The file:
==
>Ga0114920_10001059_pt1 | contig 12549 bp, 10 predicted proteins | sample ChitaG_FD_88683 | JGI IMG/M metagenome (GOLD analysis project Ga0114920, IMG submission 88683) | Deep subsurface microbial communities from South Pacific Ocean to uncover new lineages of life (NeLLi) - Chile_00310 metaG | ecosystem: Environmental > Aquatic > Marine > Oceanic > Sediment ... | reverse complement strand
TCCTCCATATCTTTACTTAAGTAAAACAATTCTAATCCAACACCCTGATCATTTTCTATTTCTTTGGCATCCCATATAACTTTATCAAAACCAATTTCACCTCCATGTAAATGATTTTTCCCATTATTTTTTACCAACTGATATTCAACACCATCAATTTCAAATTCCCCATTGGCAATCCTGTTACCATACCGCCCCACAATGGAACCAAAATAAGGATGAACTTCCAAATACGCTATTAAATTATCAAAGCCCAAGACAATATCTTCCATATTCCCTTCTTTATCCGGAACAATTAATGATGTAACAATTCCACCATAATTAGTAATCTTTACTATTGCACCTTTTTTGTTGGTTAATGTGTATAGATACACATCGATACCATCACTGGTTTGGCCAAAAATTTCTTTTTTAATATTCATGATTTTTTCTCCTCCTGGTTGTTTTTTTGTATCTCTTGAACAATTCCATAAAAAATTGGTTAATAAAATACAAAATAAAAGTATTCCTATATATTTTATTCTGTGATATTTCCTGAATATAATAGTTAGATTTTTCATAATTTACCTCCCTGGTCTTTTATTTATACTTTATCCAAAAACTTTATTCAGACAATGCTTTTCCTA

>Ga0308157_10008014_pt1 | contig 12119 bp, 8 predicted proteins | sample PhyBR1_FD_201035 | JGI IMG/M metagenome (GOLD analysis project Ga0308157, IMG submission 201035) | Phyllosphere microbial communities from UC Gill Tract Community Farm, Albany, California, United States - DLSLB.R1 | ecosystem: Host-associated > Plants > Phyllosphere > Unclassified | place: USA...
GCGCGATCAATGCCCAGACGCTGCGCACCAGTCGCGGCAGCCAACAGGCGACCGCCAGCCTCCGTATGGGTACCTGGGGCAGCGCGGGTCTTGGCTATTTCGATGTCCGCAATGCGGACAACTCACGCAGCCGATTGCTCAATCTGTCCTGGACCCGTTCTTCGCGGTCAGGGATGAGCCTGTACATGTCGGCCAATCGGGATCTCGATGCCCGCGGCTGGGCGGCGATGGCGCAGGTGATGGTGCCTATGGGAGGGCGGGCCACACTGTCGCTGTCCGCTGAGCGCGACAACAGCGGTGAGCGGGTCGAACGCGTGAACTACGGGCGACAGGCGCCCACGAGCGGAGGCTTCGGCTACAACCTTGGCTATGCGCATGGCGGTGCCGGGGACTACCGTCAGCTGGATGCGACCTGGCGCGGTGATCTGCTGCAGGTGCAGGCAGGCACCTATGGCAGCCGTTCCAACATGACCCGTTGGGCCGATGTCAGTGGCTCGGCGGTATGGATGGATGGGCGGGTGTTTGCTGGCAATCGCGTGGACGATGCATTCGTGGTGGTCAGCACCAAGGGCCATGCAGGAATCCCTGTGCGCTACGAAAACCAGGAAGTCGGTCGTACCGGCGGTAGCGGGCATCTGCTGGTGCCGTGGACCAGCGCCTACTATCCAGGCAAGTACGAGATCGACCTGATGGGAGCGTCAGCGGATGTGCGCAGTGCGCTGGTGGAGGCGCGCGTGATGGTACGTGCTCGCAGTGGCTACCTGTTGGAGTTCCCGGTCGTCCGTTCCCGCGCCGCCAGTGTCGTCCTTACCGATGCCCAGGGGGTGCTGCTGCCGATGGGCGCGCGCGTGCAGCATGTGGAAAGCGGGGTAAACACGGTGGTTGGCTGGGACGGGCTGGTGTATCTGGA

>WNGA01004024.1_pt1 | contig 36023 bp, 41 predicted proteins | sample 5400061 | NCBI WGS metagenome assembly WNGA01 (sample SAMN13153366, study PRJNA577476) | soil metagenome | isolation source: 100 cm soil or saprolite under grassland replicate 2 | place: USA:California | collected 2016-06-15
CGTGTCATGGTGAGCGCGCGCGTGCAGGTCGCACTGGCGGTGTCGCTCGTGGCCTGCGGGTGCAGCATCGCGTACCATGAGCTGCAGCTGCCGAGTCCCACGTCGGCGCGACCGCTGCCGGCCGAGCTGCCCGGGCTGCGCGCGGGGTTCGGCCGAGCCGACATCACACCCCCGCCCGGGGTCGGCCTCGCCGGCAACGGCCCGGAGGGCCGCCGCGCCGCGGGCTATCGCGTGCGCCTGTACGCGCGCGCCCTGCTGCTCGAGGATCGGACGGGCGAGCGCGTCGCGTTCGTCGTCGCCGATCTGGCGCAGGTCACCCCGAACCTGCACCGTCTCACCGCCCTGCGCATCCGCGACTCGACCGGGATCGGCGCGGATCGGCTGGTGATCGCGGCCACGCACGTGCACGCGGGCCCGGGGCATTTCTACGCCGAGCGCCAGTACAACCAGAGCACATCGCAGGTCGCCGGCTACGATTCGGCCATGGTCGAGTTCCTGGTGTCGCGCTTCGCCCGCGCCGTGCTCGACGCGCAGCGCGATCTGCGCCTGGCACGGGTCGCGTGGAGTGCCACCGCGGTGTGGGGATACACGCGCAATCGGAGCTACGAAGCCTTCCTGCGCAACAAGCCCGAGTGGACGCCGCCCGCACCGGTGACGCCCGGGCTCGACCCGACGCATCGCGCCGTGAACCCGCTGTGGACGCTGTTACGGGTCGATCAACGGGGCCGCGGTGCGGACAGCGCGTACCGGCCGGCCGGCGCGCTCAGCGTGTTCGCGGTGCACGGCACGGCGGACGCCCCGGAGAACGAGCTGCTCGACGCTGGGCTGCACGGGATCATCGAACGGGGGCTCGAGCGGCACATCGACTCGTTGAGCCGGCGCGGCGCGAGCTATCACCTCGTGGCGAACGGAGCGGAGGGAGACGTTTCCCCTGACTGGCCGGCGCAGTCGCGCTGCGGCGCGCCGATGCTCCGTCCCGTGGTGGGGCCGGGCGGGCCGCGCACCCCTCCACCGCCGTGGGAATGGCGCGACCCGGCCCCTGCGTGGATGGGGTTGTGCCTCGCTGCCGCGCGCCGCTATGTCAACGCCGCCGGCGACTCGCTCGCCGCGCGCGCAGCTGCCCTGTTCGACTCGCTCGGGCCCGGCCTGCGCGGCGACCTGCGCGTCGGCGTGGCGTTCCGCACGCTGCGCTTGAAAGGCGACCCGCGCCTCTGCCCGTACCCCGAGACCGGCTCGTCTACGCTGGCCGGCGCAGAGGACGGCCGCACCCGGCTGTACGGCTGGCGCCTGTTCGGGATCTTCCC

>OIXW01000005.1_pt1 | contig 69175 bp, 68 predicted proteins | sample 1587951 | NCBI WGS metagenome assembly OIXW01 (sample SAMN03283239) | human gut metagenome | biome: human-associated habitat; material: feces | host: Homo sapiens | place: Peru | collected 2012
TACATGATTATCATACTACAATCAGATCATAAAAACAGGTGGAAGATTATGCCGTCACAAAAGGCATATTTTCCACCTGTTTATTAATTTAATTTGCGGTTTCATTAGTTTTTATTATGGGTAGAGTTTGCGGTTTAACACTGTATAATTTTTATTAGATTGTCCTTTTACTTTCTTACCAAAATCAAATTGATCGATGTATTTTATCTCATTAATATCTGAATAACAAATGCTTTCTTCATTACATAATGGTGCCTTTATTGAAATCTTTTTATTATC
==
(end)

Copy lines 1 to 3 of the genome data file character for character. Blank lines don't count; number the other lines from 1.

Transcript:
>Ga0114920_10001059_pt1 | contig 12549 bp, 10 predicted proteins | sample ChitaG_FD_88683 | JGI IMG/M metagenome (GOLD analysis project Ga0114920, IMG submission 88683) | Deep subsurface microbial communities from South Pacific Ocean to uncover new lineages of life (NeLLi) - Chile_00310 metaG | ecosystem: Environmental > Aquatic > Marine > Oceanic > Sediment ... | reverse complement strand
TCCTCCATATCTTTACTTAAGTAAAACAATTCTAATCCAACACCCTGATCATTTTCTATTTCTTTGGCATCCCATATAACTTTATCAAAACCAATTTCACCTCCATGTAAATGATTTTTCCCATTATTTTTTACCAACTGATATTCAACACCATCAATTTCAAATTCCCCATTGGCAATCCTGTTACCATACCGCCCCACAATGGAACCAAAATAAGGATGAACTTCCAAATACGCTATTAAATTATCAAAGCCCAAGACAATATCTTCCATATTCCCTTCTTTATCCGGAACAATTAATGATGTAACAATTCCACCATAATTAGTAATCTTTACTATTGCACCTTTTTTGTTGGTTAATGTGTATAGATACACATCGATACCATCACTGGTTTGGCCAAAAATTTCTTTTTTAATATTCATGATTTTTTCTCCTCCTGGTTGTTTTTTTGTATCTCTTGAACAATTCCATAAAAAATTGGTTAATAAAATACAAAATAAAAGTATTCCTATATATTTTATTCTGTGATATTTCCTGAATATAATAGTTAGATTTTTCATAATTTACCTCCCTGGTCTTTTATTTATACTTTATCCAAAAACTTTATTCAGACAATGCTTTTCCTA

>Ga0308157_10008014_pt1 | contig 12119 bp, 8 predicted proteins | sample PhyBR1_FD_201035 | JGI IMG/M metagenome (GOLD analysis project Ga0308157, IMG submission 201035) | Phyllosphere microbial communities from UC Gill Tract Community Farm, Albany, California, United States - DLSLB.R1 | ecosystem: Host-associated > Plants > Phyllosphere > Unclassified | place: USA...